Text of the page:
I do think we need to be careful. For instance, I could sit and talk to you for hours on end. But, I would not do so in a secluded area where it is just the two of us. Is it because I do not trust the situation? No. It is because I want there to be no appearance of evil, I do not want others to have to wonder my intentions.

    There are some topics I am not going to discuss with males, those deeply intimate, more emotional things. Male friends and female friends are not interchangeable, they add value in different ways. I have no need for a deeply emotional connection with any male other than my husband. Yet, my male friends add a great deal of value to my life, and are quicker to call me out on my crap much quicker than female friends, and I appreciate and need that.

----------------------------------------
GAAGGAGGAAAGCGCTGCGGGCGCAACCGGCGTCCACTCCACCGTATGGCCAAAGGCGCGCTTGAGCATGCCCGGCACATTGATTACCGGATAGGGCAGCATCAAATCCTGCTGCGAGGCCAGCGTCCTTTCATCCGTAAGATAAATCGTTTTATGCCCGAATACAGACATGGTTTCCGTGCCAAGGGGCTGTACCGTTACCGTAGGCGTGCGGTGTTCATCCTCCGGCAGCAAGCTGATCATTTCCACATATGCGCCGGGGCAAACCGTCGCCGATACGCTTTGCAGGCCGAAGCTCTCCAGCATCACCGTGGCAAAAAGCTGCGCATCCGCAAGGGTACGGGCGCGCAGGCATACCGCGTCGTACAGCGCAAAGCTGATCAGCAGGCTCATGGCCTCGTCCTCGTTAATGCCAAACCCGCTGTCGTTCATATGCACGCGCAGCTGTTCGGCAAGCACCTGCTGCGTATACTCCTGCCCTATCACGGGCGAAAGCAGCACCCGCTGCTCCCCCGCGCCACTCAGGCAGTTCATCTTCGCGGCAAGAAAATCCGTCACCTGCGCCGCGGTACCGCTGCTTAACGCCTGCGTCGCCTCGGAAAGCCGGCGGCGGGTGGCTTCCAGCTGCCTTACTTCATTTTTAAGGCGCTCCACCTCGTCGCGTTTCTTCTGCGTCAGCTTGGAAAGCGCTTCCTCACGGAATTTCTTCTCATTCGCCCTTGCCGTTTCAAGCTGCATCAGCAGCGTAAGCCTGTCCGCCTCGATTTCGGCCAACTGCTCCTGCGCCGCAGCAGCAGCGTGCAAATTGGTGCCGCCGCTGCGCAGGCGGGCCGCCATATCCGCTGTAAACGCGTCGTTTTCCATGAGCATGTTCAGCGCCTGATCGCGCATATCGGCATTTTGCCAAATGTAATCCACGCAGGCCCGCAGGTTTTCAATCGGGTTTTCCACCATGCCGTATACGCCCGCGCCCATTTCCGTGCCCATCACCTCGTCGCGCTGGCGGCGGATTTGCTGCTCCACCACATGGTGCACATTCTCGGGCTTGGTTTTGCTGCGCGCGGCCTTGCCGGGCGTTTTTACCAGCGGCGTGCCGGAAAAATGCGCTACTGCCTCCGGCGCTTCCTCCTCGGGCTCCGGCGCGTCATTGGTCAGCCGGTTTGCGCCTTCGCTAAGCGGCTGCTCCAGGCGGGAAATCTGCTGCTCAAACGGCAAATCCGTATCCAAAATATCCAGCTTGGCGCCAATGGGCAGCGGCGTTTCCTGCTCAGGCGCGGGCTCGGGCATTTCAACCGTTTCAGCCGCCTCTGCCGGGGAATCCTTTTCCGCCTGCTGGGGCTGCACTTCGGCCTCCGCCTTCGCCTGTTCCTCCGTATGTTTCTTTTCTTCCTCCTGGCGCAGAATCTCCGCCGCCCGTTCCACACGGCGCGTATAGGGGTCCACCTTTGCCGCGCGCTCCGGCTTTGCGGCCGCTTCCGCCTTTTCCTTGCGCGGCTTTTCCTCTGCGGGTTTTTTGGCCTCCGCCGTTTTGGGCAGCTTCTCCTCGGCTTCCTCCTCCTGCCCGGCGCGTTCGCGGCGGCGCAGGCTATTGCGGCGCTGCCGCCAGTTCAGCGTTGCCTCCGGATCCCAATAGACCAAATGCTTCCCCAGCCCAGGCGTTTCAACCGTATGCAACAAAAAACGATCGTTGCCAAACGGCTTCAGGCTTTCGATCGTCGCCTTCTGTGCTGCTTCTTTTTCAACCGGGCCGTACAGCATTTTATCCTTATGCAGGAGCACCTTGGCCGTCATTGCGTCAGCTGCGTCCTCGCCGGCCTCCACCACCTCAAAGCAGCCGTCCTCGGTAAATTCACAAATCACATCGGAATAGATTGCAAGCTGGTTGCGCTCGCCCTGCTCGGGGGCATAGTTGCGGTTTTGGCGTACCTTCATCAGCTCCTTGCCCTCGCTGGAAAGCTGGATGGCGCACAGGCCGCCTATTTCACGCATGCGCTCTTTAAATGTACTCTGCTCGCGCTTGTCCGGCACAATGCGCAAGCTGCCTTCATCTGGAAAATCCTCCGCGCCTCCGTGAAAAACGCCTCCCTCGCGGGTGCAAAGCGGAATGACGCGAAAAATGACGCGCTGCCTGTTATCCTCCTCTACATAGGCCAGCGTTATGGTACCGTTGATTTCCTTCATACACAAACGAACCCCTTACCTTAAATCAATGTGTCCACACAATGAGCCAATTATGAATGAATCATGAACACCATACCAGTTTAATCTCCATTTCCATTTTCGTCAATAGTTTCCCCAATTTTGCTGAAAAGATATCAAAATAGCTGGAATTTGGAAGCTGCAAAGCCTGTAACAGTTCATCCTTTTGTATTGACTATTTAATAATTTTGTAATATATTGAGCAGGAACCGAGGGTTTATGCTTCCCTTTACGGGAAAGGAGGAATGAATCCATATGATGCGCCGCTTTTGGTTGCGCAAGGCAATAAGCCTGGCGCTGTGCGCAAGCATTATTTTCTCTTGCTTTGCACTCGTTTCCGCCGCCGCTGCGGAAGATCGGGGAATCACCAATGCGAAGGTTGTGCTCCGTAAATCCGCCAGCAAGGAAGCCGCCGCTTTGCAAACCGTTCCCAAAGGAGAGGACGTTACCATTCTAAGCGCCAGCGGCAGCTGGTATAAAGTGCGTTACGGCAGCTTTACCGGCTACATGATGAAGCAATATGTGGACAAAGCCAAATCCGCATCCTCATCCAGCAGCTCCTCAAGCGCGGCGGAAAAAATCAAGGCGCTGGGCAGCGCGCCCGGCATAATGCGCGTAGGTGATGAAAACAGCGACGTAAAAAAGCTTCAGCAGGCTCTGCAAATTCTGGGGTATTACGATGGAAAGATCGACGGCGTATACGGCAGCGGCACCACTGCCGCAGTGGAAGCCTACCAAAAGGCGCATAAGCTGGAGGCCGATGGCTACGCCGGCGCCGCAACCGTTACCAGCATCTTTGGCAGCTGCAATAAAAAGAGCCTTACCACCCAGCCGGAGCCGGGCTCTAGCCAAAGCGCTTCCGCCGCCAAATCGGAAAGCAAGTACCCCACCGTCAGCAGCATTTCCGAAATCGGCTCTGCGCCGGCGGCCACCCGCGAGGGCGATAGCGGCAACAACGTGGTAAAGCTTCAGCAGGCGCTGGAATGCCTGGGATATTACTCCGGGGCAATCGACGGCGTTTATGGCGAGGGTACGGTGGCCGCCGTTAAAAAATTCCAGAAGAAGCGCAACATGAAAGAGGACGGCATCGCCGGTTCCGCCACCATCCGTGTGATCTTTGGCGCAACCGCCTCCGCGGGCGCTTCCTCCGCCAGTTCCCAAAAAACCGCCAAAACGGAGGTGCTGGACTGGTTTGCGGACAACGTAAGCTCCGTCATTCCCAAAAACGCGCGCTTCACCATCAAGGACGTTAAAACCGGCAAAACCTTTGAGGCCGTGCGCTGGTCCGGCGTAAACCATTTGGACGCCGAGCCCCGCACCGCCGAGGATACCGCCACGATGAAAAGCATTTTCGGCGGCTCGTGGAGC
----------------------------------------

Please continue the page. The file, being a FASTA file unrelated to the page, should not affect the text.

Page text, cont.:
Finally, three of Jesus’ closest friends were Lazarus, Mary, and Martha. Women were a part of his ministry. Enough said.

    Ultimately, you, Shaver, and Dollar are stuck with me…for forever.

    • I’m going to have you write my next post. 🙂
      I agree with every point you make. And the line about Jesus and his friends just hit me smack in the face. In all the research and reading I’m doing on this subject I have completely ignored looking at the relationships and friendships in the Bible. While everything I write is centered on the Word, often I forget to use it as the primary source for research. Thanks for helping me figure that out.